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My answer has been deleted with a pretty strange reason: Did planes crash into the WTC on 9-11?

This is a theoretical answer, but we expect answers to be based on facts - not to make a speculative prediction. I am deleting it for this reason.

I feel like this is a very opinionated removal of my answer. If you don't think it is helpful and speculative, downvote it. I'm stating that one of the claims in the original citation is wrong. Other claims were covered in the other answers and I don't want to duplicate that information. I do not see how my answer is any different from the most upvoted answer to the question at the moment - it merely outlines why the claims are not justified. This is exactly what I do.

According to FAQ, the reasons for deletion are:

  • commentary on the question or other answers
  • asking another, different question
  • “thanks!” or “me too!” responses

(my answer is not any of the above)

  • exact duplicates of other answers

(this was not covered in other answers)

  • barely more than a link to an external site

(no)

  • not even a partial answer to the actual question

(it is a partial answer, concerning the last paragraph of the claim which was not covered by other answers)

I'm surprised that the only answer supported by actual science is removed as "not based on facts". I'm a physicist by the way...

  • This question is a bit old, but due to a Community edit it got up in the list, so read through it before realizing it was old. Allow me to point you in the direction of this question on meta right now which is quite relevant to half your question (it should never have been deleted, the other half is whether it should be up or downvoted). meta.skeptics.stackexchange.com/questions/2908/… (Please make your opinion known by voting on the various answers). – David Mulder Aug 27 '14 at 21:23
-1

The answer was deleted because it's not an answer to the question. If the question was "Is it possible physically that a high speed moving object crashes by crunching the head before the tail?", then it would be a very good answer.

On the other hand, the question is about whether a specific event happened "Did planes crash into the WTC on 9-11?": what is the evidence that it happened? The fact that it's physically feasible does not prove that it happened, or is an answer to the question.

More in general, we don't (generally) allow theoretical answers for the same reason:

  1. if they show something is possible based on physical law, they don't show that it happened
  2. if they show something is impossible based on physical law, then they could be accepted, but they still need to be applied specifically to the situation, and not to a gendankenexperiment of the situation.

Your answer falls in category 1, here is an example of point 2:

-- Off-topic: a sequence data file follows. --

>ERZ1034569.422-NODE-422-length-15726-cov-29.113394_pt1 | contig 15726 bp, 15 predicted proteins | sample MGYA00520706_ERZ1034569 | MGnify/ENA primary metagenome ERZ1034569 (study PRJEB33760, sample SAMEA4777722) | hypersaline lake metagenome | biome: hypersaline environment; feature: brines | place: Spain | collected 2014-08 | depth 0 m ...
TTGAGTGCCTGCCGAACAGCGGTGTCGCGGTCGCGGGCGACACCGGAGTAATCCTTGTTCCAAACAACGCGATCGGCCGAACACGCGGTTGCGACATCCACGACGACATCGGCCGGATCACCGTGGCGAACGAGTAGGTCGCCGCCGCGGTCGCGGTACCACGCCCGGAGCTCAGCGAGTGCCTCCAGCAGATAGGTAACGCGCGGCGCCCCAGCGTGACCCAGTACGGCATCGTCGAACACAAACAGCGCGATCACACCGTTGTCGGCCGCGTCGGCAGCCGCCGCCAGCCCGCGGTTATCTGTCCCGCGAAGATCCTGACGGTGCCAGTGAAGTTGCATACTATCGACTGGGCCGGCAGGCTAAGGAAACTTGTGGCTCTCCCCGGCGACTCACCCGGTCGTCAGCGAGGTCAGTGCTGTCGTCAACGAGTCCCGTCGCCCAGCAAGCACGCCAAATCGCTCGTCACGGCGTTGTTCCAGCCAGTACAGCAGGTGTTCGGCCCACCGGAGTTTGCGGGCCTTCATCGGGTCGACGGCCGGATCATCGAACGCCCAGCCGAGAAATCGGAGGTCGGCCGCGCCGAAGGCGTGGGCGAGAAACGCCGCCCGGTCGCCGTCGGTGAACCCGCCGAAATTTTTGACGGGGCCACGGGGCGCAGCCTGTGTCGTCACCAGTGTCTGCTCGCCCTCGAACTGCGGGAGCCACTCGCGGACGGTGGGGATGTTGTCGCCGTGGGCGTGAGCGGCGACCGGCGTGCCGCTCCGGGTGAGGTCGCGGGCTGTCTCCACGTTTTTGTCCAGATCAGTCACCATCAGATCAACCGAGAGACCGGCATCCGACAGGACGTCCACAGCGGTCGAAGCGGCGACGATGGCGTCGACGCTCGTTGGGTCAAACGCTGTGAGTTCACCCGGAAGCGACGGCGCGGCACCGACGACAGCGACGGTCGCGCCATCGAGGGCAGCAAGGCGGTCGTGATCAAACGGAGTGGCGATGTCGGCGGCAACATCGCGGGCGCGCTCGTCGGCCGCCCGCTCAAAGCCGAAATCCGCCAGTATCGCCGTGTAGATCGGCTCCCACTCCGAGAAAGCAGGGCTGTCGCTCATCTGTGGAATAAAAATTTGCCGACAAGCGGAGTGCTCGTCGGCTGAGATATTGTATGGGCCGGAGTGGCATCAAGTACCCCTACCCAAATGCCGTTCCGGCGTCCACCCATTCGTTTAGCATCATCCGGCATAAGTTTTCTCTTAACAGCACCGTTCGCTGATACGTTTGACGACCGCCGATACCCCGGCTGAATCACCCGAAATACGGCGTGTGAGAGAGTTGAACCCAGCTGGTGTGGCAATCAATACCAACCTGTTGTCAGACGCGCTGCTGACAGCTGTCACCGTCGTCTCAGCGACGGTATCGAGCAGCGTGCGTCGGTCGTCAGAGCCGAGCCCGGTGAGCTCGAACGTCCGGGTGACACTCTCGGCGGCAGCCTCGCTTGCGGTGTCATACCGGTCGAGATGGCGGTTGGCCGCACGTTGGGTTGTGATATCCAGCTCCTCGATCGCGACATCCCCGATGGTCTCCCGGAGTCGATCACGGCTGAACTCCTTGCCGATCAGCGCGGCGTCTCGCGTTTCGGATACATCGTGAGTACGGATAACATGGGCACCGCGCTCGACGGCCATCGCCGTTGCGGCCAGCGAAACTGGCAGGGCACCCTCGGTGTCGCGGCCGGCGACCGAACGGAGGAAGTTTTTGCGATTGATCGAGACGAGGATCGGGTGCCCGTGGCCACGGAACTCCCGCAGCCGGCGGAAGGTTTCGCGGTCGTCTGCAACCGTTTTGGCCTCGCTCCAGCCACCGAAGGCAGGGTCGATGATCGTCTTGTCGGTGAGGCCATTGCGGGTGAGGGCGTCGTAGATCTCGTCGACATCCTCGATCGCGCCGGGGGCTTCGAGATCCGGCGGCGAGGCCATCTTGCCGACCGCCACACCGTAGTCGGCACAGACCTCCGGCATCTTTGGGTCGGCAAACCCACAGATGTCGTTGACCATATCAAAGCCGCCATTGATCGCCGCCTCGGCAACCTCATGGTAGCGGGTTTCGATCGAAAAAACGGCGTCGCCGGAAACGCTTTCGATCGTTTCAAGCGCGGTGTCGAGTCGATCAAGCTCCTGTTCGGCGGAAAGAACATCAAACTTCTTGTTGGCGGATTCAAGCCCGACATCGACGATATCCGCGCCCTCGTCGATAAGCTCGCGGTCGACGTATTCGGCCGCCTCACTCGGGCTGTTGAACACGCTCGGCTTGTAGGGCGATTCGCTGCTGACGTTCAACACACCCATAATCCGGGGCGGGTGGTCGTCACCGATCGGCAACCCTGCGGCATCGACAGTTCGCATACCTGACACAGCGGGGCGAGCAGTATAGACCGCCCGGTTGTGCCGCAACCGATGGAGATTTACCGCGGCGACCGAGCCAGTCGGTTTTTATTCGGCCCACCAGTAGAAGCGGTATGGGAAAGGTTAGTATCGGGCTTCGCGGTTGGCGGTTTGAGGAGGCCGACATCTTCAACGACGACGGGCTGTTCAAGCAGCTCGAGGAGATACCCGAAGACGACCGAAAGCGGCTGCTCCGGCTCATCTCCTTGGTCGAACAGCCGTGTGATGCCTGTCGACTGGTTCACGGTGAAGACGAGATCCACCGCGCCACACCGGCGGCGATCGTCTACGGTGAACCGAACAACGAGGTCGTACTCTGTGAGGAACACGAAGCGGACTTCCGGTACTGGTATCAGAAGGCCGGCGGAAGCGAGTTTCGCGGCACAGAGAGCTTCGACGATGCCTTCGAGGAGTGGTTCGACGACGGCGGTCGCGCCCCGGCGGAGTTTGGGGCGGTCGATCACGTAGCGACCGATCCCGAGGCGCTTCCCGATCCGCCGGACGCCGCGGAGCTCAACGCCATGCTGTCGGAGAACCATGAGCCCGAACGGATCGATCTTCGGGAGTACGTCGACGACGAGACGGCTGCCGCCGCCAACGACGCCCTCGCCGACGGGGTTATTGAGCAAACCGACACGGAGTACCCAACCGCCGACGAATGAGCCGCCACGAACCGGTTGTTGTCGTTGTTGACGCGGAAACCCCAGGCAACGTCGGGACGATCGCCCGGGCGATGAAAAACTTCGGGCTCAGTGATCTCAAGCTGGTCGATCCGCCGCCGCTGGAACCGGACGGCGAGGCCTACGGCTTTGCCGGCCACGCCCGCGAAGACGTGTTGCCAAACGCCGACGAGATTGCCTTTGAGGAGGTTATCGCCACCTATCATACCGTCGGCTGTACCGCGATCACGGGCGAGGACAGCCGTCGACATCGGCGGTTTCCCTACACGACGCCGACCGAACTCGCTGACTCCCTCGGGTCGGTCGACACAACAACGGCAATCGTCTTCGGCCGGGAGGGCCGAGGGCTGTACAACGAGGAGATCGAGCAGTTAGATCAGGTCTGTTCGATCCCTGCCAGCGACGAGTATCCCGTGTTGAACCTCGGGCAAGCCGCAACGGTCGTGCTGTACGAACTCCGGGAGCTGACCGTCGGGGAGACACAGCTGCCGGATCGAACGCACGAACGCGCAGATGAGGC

If the question is "Will you get shocked if a lightning strikes you in a car?", then "It's impossible because the car is a Faraday cage" is not only not allowed here, it's actually wrong. The correct answer is that "It depends, because not all cars are Faraday cages".

On a physics site, where the public can be assumed to be physicists, one can assume that answers like the former get voted upon accordingly. Skeptics' public though are experts in examining evidence, not physics and can't really judge -- we answer questions on any physical science, plus history, social sciences, etc... They might look at the link in the latter answer and ponder whether the "National Lightning Safety Institute" is a reputable source, not whether Maxwell laws allow for it.

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    1. The answer by Articuno should be then deleted for exactly the same reason. (as well as a huge amount of other answers son Skeptics) 2. I believe wrong answers should not be deleted. For that, there is voting system. Moderators are there to clean up spam & misuse of the site, not to judge the answers' clarity and relevance. 3. I do understand your reasoning, I just do not agree with the action. – sashkello Mar 9 '14 at 23:41
  • @sash 1. the other answer links to the official report and other positive evidence. I do think that what he writes is in fact supported by the evidence, which he is adapting to answer point by point. I don't see how this is a theoretical answer; 2. We never delete answers simply because they are wrong, however answers that do not cite evidence are much more likely to be wrong. So, it does happen we delete wrong answers but always for other reasons. I understand how it can look different. – Sklivvz Aug 26 '14 at 20:57

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